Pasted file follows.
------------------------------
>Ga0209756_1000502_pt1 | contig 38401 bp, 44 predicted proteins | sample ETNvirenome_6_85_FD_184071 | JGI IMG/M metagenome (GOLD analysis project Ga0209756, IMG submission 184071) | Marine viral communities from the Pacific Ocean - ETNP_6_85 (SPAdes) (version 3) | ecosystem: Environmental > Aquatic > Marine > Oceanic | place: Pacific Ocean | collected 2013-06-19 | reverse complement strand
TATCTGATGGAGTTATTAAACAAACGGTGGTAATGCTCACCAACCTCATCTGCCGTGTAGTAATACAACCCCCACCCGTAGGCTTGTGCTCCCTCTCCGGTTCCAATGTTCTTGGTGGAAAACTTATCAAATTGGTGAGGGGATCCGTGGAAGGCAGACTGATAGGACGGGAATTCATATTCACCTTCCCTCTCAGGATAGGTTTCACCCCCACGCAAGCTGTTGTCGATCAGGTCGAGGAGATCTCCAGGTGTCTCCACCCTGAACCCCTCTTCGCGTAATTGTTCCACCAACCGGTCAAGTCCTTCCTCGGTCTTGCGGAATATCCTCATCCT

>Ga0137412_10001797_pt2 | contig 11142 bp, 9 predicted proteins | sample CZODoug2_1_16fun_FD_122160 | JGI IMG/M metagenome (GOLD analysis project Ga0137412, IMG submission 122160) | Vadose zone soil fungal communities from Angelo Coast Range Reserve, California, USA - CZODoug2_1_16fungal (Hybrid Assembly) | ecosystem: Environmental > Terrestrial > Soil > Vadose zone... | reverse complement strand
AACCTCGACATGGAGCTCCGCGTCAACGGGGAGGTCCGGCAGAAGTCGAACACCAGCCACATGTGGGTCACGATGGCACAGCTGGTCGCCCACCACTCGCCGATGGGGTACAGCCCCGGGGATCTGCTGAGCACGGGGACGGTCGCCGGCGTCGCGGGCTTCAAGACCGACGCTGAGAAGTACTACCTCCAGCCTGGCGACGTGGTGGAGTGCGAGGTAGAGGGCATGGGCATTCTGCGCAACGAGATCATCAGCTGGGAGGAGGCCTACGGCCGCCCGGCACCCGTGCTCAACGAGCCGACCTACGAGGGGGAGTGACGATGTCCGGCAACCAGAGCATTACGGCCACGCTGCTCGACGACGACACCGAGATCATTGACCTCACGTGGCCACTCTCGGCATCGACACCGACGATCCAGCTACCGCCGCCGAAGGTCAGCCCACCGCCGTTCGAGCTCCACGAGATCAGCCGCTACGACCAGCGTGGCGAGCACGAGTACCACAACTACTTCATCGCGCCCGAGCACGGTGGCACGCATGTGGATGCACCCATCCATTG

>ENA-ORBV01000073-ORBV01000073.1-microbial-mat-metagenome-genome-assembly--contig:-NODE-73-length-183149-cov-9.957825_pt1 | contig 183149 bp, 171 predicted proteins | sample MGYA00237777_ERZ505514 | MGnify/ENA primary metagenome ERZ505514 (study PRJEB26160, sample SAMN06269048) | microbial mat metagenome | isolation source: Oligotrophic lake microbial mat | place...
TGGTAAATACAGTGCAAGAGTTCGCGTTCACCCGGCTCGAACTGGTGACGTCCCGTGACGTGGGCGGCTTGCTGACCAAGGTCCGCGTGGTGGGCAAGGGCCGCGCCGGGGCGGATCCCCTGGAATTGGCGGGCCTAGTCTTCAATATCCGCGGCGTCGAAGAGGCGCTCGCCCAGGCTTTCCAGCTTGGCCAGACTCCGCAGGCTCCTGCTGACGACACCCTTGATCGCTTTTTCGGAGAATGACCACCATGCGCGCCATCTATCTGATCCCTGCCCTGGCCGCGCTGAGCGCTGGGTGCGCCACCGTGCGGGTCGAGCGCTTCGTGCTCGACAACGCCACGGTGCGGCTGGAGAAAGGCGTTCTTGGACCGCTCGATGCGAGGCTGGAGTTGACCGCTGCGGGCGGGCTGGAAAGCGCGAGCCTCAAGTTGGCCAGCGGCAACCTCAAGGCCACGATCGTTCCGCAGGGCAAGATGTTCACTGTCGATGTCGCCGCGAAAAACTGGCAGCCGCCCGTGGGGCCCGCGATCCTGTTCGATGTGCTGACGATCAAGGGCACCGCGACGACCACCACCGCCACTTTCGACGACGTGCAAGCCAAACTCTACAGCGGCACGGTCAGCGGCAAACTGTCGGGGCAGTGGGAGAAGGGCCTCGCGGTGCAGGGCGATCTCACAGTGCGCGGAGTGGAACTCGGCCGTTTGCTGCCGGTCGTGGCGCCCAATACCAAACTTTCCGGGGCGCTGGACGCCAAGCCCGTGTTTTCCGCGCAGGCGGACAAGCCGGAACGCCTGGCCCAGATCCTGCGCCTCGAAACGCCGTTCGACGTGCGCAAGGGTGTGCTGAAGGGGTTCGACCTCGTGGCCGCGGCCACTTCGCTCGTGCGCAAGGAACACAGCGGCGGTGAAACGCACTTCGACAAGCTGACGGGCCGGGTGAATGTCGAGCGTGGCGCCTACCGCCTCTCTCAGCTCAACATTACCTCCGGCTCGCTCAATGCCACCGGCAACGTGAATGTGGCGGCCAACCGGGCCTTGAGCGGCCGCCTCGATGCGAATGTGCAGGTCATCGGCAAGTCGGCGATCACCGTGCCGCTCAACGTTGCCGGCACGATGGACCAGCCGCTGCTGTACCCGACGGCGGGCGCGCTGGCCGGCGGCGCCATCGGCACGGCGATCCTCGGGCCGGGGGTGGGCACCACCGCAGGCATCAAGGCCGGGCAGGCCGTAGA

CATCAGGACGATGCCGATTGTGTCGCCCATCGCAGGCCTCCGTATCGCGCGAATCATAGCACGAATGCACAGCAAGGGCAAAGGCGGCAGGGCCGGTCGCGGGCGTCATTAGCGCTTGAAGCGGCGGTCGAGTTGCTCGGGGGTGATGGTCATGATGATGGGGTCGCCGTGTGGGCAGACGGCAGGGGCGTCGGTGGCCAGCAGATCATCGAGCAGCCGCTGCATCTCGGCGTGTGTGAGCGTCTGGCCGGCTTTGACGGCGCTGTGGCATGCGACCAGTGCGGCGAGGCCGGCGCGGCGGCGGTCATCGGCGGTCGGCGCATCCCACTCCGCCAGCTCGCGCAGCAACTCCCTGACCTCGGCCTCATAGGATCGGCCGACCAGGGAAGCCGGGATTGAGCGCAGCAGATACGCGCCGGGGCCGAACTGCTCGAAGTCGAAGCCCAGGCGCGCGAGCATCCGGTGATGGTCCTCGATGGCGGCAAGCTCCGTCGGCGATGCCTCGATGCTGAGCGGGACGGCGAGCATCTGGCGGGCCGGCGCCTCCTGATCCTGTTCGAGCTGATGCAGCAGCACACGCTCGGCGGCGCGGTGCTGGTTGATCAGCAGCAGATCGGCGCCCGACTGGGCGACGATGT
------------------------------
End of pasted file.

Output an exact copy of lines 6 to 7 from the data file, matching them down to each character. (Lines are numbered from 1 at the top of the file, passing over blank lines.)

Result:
TGGTAAATACAGTGCAAGAGTTCGCGTTCACCCGGCTCGAACTGGTGACGTCCCGTGACGTGGGCGGCTTGCTGACCAAGGTCCGCGTGGTGGGCAAGGGCCGCGCCGGGGCGGATCCCCTGGAATTGGCGGGCCTAGTCTTCAATATCCGCGGCGTCGAAGAGGCGCTCGCCCAGGCTTTCCAGCTTGGCCAGACTCCGCAGGCTCCTGCTGACGACACCCTTGATCGCTTTTTCGGAGAATGACCACCATGCGCGCCATCTATCTGATCCCTGCCCTGGCCGCGCTGAGCGCTGGGTGCGCCACCGTGCGGGTCGAGCGCTTCGTGCTCGACAACGCCACGGTGCGGCTGGAGAAAGGCGTTCTTGGACCGCTCGATGCGAGGCTGGAGTTGACCGCTGCGGGCGGGCTGGAAAGCGCGAGCCTCAAGTTGGCCAGCGGCAACCTCAAGGCCACGATCGTTCCGCAGGGCAAGATGTTCACTGTCGATGTCGCCGCGAAAAACTGGCAGCCGCCCGTGGGGCCCGCGATCCTGTTCGATGTGCTGACGATCAAGGGCACCGCGACGACCACCACCGCCACTTTCGACGACGTGCAAGCCAAACTCTACAGCGGCACGGTCAGCGGCAAACTGTCGGGGCAGTGGGAGAAGGGCCTCGCGGTGCAGGGCGATCTCACAGTGCGCGGAGTGGAACTCGGCCGTTTGCTGCCGGTCGTGGCGCCCAATACCAAACTTTCCGGGGCGCTGGACGCCAAGCCCGTGTTTTCCGCGCAGGCGGACAAGCCGGAACGCCTGGCCCAGATCCTGCGCCTCGAAACGCCGTTCGACGTGCGCAAGGGTGTGCTGAAGGGGTTCGACCTCGTGGCCGCGGCCACTTCGCTCGTGCGCAAGGAACACAGCGGCGGTGAAACGCACTTCGACAAGCTGACGGGCCGGGTGAATGTCGAGCGTGGCGCCTACCGCCTCTCTCAGCTCAACATTACCTCCGGCTCGCTCAATGCCACCGGCAACGTGAATGTGGCGGCCAACCGGGCCTTGAGCGGCCGCCTCGATGCGAATGTGCAGGTCATCGGCAAGTCGGCGATCACCGTGCCGCTCAACGTTGCCGGCACGATGGACCAGCCGCTGCTGTACCCGACGGCGGGCGCGCTGGCCGGCGGCGCCATCGGCACGGCGATCCTCGGGCCGGGGGTGGGCACCACCGCAGGCATCAAGGCCGGGCAGGCCGTAGA

CATCAGGACGATGCCGATTGTGTCGCCCATCGCAGGCCTCCGTATCGCGCGAATCATAGCACGAATGCACAGCAAGGGCAAAGGCGGCAGGGCCGGTCGCGGGCGTCATTAGCGCTTGAAGCGGCGGTCGAGTTGCTCGGGGGTGATGGTCATGATGATGGGGTCGCCGTGTGGGCAGACGGCAGGGGCGTCGGTGGCCAGCAGATCATCGAGCAGCCGCTGCATCTCGGCGTGTGTGAGCGTCTGGCCGGCTTTGACGGCGCTGTGGCATGCGACCAGTGCGGCGAGGCCGGCGCGGCGGCGGTCATCGGCGGTCGGCGCATCCCACTCCGCCAGCTCGCGCAGCAACTCCCTGACCTCGGCCTCATAGGATCGGCCGACCAGGGAAGCCGGGATTGAGCGCAGCAGATACGCGCCGGGGCCGAACTGCTCGAAGTCGAAGCCCAGGCGCGCGAGCATCCGGTGATGGTCCTCGATGGCGGCAAGCTCCGTCGGCGATGCCTCGATGCTGAGCGGGACGGCGAGCATCTGGCGGGCCGGCGCCTCCTGATCCTGTTCGAGCTGATGCAGCAGCACACGCTCGGCGGCGCGGTGCTGGTTGATCAGCAGCAGATCGGCGCCCGACTGGGCGACGATGT